New Paper Calls for Adult Vaccine Quality Measures
Michael Hodin Joins Former U.S. Surgeon General and Other Experts as Co-Author of Adult Vaccines Access Coalition Report
NEW YORK (August 1, 2016) – In a new white paper, The Value and Imperative of Quality Measures for Adult Vaccines, renowned experts across health, aging and immunization, including Michael Hodin, CEO of the Global Coalition on Aging, explain how vaccine quality measures can prevent illness and death, reduce caregiving demands, save unnecessary healthcare spending, and set the foundation for healthy aging. The paper urges that adult vaccination quality measures should be included in the implementation of two national measure developments underway in the United States: the Medicare Access & CHIP Reauthorization Act of 2015 (MACRA) and the Core Quality Measures Collaborative.
Every year, more than 40,000 U.S. adults are hospitalized or die due to vaccine-preventable diseases. In addition, vaccine-preventable diseases cost the U.S. billions each year. Nevertheless, adult vaccination rates remain far below national targets. Improving rates of adult vaccination is a national imperative. Higher vaccination rates among adults reduce clinic visits, the rate of hospitalizations, and the incidence of long-term disability. Higher vaccination rates also save money by preventing lost productivity from employee sick days.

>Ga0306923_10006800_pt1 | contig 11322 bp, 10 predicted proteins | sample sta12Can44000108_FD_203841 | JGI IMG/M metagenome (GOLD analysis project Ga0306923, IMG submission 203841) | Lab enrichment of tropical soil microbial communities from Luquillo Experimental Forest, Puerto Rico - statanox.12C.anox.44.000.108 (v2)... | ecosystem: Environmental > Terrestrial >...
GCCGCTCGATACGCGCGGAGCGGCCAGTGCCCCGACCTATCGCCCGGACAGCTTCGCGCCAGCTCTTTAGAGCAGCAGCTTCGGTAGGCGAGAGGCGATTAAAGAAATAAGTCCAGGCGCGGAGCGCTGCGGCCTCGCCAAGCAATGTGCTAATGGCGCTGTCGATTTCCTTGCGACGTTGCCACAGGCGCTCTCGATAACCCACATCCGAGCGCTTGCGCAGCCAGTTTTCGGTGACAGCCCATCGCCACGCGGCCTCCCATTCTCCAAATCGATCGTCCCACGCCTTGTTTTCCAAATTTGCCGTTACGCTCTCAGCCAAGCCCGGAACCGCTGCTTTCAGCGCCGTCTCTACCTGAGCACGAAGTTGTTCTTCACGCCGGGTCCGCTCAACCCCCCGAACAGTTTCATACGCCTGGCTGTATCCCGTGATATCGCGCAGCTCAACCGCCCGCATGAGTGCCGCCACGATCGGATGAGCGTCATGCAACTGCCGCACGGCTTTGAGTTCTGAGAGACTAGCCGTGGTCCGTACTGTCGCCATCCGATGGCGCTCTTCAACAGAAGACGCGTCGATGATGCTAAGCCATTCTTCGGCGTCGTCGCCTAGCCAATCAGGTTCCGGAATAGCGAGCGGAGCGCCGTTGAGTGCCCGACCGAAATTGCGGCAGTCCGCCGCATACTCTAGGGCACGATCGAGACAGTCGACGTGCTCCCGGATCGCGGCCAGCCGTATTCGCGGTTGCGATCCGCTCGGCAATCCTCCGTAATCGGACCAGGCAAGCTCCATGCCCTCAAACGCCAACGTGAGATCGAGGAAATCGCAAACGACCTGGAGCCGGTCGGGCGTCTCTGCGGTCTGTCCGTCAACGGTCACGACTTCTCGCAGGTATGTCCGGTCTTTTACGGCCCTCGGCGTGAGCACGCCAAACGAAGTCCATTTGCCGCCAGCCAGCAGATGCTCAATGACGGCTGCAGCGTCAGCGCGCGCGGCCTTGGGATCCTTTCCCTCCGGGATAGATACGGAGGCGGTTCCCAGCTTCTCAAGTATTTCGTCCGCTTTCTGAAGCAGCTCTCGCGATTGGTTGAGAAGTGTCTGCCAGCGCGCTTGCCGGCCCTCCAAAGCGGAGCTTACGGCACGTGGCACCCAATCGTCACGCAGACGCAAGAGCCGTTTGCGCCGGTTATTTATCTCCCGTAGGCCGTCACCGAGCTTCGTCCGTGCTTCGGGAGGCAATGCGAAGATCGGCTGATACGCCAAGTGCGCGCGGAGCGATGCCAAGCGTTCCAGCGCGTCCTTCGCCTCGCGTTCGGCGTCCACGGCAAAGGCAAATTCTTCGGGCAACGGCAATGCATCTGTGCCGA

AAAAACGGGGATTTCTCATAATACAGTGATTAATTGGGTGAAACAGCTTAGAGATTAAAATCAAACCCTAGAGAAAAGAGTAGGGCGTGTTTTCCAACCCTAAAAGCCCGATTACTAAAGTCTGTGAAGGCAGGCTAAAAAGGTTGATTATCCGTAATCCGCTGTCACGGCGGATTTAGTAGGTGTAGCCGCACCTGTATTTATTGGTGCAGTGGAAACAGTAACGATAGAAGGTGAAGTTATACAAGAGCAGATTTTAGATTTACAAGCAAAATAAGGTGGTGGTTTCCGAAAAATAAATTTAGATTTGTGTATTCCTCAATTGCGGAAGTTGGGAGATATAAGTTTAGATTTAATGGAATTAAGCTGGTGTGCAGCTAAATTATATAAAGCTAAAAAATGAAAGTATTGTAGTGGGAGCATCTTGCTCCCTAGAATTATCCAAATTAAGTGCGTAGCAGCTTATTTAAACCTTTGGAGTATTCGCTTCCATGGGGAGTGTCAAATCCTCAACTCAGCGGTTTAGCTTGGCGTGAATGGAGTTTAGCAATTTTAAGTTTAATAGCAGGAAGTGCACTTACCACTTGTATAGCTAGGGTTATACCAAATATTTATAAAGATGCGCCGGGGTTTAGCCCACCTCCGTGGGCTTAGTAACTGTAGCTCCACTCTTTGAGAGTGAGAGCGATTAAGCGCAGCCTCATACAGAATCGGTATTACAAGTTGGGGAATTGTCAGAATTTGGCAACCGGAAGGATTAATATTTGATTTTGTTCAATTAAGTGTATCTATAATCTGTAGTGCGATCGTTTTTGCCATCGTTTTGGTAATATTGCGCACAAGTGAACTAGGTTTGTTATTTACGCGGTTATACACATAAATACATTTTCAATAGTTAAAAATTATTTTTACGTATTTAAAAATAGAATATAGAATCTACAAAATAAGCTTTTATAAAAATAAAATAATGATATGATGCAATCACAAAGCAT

Hodin’s co-authors include James Appleby, RPH, MPH, Executive Director and CEO, The Gerontological Society of America; David Satcher, MD, PhD, Former Surgeon General of the United States; William Schaffner, MD, Medical Director, National Foundation for Infectious Diseases, Professor of Preventive Medicine, Department of Health Policy, Vanderbilt University School of Medicine; and LJ Tan, PhD, Chief Strategy Officer, Immunization Action Coalition. Eleanor Perfetto, PhD, Professor of Pharmaceutical Health Services Research, University of Maryland School of Pharmacy, also contributed to the report.
“Older adults have a great deal to contribute to society and the economy, but they can only do so if they are able to remain healthy and active,” said Hodin. “With 78 million of us reaching the age of 65, we must increase awareness and uptake of vaccines for older adults. Adult vaccines are becoming an increasingly important and cost-effective means to safeguard the health, wellbeing, and productivity of this fast-growing segment of the U.S. population and the communities in which they live.”